Christmas can be the loneliest time of the year for separated parents if you are not seeing your children, especially if you are finding it hard to make any arrangements with your ex for parenting time at all.
Here are some tips for coping with loneliness at Christmas:
- Put your children before your distress. Encourage your kids to look forward to the next time they will see you. Be confident they will have a happy time even though you are not part of it.
- Try to negotiate a phone call on Xmas day with your ex so they know you are still there and happy for them. Send them a card too. Despite how you feel make no disparaging comments about your ex. This is the last thing your kids will want to hear on this happy day.
- Try to negotiate with your ex that the children have every other Xmas with you.
- If you do have your kids this year don’t over organise it. Kids will often have as much fun with their parent, a cardboard box and Sellotape than they ever will with expensive electronics. It’s fun time with you that counts. Give them memories, not presents.
- Don’t compete on presents with your ex. Extravagant gestures to impress the ex or the kids will not work especially when money is tight for both of you.
- Your kids don’t yet think like adults so don’t expect them to. Don’t be surprised that they have as much fun without you as they have when with you. That’s what kids are like.
- If you do end up on your own, don’t get miserable or lonely over Xmas. Get out, see your friends, jog, exercise, and volunteer to help those even less fortunate than yourself. Self-pity will only immobilise you.
Dr John Barry of University College has written a Christmas blog titled The Season of Goodwill to all Dads?, which we would like to share again with you this year. Dr Barry writes of the disadvantages that separated fathers face and the disproportionally devastating effects these can have on their mental health. The issues come to a fore because of the particular difficulties dads experience in retaining relationships with their children, which can be especially painful at Christmas when it is a time for children and family.
Get Some Help and Support
If you are in a difficult place this Christmas, please get some help. Our Helpline (0300 0300 363) specialised support will be available throughout Christmas, Monday to Friday 6pm - 10pm.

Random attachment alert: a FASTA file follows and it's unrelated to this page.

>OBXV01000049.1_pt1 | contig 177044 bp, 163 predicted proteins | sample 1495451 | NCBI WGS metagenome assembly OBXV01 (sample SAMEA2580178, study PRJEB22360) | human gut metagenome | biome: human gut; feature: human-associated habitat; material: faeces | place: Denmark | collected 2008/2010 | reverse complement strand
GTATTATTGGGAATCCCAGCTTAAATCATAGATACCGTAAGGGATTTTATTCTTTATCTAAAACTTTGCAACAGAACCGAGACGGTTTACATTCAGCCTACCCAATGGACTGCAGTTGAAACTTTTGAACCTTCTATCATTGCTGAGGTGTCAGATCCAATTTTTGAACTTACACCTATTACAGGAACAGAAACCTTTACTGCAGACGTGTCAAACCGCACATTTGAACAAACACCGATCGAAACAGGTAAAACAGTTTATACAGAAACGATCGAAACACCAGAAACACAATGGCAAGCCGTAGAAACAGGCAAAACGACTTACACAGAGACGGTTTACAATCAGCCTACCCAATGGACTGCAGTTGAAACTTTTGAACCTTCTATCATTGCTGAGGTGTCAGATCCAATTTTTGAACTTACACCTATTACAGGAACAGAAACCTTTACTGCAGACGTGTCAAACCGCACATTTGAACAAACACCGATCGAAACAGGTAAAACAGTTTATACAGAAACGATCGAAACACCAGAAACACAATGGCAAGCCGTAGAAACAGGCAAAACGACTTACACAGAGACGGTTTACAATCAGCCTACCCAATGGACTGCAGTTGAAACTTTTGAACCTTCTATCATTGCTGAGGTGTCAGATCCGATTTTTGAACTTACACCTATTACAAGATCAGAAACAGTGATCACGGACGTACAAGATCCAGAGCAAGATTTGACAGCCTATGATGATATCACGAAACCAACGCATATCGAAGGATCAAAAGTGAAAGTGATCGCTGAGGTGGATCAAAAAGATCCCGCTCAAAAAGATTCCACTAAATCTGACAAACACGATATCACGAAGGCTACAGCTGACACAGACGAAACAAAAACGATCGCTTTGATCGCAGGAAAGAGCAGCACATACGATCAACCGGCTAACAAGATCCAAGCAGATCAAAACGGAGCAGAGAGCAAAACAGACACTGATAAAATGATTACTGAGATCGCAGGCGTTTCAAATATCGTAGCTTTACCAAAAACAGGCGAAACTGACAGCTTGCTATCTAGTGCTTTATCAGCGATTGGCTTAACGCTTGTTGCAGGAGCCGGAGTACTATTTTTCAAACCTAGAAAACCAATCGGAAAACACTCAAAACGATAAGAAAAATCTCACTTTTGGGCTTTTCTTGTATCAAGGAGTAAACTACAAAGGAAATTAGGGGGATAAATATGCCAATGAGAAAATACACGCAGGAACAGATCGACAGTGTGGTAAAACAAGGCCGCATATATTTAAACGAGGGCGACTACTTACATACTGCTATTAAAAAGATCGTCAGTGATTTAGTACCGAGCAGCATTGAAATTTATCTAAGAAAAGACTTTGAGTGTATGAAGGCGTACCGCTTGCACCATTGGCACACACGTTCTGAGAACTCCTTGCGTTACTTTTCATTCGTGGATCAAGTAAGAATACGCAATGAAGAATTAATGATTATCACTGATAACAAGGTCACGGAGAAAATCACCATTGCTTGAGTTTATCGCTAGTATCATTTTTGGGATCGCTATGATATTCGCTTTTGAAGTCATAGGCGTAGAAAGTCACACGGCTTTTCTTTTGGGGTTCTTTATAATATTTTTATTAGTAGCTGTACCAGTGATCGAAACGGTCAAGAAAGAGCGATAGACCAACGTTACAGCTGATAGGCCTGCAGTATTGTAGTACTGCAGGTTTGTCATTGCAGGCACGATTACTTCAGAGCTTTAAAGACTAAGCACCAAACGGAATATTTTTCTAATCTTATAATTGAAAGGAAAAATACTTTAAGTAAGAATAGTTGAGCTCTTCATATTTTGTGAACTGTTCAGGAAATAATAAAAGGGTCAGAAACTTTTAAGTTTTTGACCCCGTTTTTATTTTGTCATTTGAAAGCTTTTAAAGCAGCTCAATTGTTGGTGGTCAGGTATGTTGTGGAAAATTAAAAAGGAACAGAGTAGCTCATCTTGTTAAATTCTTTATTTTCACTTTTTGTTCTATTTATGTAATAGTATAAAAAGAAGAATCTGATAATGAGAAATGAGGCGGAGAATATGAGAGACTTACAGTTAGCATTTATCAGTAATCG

Also, do visit one of our support groups in the New Year. Our East London branch is hosting an extra online support meeting which is open to whoever would like to join.
Your support will make a difference!
Each year FNF responds to around 200,000 service requests from parents and families who are often in great distress. In most cases, we are the only people who really understand and can offer real help and support based on experience. We rely on support from memberships and donations from people who believe that children should not face any barriers preventing their relationship with both their parents after separation.
Please consider making a donation this Christmas to support children in having both their parents and extended families involved in their lives using the donate button below. We appreciate anything you can give. It will help keep us going.Thank you!
At this time of year, we think it is important to thank the thousands of people who support us. Thousands of you have made donations - some substantial, many more small donations which between you have enabled us to continue to support children in having both their parents and extended families involved in their lives. We also wish to thank the many volunteers who give up their free time to provide support on our Helpline, in our branches throughout the country and at our national office. On behalf of thousands of our service users, THANK YOU!
Finally, please watch the video below. We have used it before, but the message is as relevant today as when we first sent it out.
We wish you all a peaceful Christmas and a Happy New Year 2021 We also look forward to the day when separated parents put their children first and work together fully and openly following separation. Children grow up best with the unrestricted love and support of both their parents - Can we do this for them?
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